Second, was he entirely sincere in his proposals for arms control agreements in the late 1960s and 1970s or was he simply trying to sabotage any agreement at all? Arms control negotiators during the 1970s felt Jackson’s perennial demands for a treaty prescribing equal numbers of US and Soviet nuclear missiles and then equal “throw-weight” were simply disingenuous attempts to sabotage any accord.

Jackson, an expert on strategic nuclear matters, must have known that the United States had unilaterally designed its nuclear force to meet its own strategic needs and had no reason to match the Soviet Union one-for-one in numbers or size of missiles. The Russians could, and did, field more ICBMs under the agreement reached by the first Strategic Arms Limitation Talks (SALT 1), but their simple numerical superiority made no difference to the strategic balance.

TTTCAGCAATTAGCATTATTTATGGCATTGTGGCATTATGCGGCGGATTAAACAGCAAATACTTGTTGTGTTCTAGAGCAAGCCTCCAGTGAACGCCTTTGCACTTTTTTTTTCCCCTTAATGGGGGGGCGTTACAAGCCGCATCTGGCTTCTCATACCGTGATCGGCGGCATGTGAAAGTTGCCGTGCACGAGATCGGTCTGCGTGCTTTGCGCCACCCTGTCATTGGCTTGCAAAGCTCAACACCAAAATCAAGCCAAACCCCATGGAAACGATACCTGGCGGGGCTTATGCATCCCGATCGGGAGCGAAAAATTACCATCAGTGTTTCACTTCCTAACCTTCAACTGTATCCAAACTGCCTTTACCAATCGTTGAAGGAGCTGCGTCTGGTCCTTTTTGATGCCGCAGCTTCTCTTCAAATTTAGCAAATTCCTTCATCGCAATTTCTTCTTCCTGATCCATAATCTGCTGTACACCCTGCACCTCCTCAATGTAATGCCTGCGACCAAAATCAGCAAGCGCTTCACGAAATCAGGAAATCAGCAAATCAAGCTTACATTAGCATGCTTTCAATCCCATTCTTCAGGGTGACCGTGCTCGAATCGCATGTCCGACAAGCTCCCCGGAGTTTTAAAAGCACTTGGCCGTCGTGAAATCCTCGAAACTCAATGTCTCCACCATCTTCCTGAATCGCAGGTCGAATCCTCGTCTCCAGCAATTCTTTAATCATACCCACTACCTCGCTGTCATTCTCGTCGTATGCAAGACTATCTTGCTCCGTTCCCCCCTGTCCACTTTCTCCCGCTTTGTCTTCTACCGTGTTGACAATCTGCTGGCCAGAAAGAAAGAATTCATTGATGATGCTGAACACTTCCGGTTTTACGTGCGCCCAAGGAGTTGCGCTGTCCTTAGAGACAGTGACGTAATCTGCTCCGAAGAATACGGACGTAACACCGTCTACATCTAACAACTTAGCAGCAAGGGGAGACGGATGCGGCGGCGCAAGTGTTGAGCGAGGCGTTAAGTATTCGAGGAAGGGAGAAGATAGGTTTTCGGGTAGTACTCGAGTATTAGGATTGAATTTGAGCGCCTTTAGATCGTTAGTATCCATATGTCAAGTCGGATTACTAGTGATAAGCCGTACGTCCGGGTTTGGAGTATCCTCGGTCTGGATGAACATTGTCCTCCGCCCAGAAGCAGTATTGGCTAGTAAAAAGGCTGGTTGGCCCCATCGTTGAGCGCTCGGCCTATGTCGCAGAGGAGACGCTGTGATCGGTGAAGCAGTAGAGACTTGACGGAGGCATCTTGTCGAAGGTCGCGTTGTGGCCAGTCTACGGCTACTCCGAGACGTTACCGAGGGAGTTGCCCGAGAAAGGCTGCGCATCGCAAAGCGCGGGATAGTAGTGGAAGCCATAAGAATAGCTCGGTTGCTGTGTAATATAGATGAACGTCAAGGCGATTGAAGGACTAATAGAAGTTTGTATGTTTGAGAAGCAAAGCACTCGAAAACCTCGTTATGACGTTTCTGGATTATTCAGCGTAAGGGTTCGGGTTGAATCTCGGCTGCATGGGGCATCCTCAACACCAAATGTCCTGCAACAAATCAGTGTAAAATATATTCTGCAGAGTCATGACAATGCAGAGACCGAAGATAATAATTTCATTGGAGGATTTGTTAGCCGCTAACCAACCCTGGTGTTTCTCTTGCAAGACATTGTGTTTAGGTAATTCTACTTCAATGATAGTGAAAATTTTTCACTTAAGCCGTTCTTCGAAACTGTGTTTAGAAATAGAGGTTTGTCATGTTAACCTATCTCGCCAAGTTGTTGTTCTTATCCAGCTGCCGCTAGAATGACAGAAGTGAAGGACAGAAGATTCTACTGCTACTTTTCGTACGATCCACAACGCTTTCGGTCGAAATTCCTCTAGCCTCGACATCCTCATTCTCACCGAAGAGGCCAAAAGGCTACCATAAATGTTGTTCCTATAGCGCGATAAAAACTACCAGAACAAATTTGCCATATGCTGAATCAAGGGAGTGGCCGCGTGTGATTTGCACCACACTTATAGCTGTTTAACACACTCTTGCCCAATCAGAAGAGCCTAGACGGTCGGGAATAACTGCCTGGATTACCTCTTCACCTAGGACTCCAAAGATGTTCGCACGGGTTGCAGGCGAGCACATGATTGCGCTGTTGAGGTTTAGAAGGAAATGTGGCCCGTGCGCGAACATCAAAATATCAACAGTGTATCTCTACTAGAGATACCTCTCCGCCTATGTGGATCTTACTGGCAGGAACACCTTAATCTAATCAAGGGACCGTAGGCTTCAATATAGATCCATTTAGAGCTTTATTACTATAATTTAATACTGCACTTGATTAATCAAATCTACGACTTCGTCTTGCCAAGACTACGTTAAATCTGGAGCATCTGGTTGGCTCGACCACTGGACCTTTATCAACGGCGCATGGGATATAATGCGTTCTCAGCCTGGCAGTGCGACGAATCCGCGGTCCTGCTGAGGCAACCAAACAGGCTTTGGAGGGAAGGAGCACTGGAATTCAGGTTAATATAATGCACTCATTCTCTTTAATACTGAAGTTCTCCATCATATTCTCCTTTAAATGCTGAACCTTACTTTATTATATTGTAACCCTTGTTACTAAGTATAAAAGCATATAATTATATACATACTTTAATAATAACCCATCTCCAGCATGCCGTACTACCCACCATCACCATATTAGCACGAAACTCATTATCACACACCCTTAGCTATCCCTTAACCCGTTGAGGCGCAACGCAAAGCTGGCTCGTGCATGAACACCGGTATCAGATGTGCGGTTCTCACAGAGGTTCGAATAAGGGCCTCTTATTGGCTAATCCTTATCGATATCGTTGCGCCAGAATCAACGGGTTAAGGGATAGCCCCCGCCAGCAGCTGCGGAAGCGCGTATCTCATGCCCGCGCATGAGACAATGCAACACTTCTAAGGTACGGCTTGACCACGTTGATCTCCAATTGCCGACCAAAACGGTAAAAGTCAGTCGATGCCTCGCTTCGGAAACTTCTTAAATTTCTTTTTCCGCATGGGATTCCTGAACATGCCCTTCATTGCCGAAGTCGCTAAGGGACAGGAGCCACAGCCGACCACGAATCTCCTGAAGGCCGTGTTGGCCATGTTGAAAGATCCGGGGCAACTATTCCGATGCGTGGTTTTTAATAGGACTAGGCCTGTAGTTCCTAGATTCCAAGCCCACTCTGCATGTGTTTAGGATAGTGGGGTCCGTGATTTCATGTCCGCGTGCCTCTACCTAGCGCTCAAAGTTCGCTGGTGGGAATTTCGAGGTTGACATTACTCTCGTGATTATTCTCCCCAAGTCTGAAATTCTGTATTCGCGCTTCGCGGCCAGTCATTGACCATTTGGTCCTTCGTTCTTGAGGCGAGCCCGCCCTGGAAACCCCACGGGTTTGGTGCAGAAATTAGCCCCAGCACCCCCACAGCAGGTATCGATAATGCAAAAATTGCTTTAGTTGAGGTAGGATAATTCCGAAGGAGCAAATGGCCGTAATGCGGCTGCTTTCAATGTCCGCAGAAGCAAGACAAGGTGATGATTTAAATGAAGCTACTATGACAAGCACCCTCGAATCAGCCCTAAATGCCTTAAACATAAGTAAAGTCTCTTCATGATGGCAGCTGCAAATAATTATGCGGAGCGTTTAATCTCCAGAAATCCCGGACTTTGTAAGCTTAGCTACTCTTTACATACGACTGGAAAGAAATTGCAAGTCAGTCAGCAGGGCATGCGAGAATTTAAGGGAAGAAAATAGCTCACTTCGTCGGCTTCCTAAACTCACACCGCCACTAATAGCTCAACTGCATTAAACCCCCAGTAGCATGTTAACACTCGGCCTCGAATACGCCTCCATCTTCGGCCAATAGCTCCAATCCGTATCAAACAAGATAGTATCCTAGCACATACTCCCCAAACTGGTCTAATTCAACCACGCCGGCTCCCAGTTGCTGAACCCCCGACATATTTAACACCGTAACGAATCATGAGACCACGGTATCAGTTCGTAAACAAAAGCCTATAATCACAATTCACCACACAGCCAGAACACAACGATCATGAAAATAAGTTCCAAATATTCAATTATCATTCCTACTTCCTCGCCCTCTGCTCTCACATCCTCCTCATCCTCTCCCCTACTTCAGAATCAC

“To put it crudely, the United States stopped building additional missiles because its most senior defense officials had become convinced that the country’s security required no more,” Henry Kissinger wrote in the final volume of his diplomatic memoirs. “The charge that the interim offensive agreement (SALT 1) ‘granted’ an advantage to the Soviets [a charge that Jackson made repeatedly] was basically demagoguery.”

In addition to numerical equality, Jackson insisted on equal “throw-weight” limits on US and Soviet forces. “Throw-weight” is the capacity of a strategic rocket to lift nuclear warheads and their guidance systems in-to space. The Soviet Union, with its less accurate guidance systems, fielded larger nuclear warheads than the United States to make up for the lack of accuracy. The United States could inflict devastating retaliation on the Soviet Union with its lighter but more accurate missiles and had no need to build massive Soviet-style rockets. I suspect it is no coincidence that Jackson seized upon throw-weight as a measure. Even though it is meaningless for estimating a nation’s deterrent capability, it is the one standard that puts the US-Soviet strategic balance in the worst light for the United States. To block arms control agreements, Jackson shifted his demands as needed.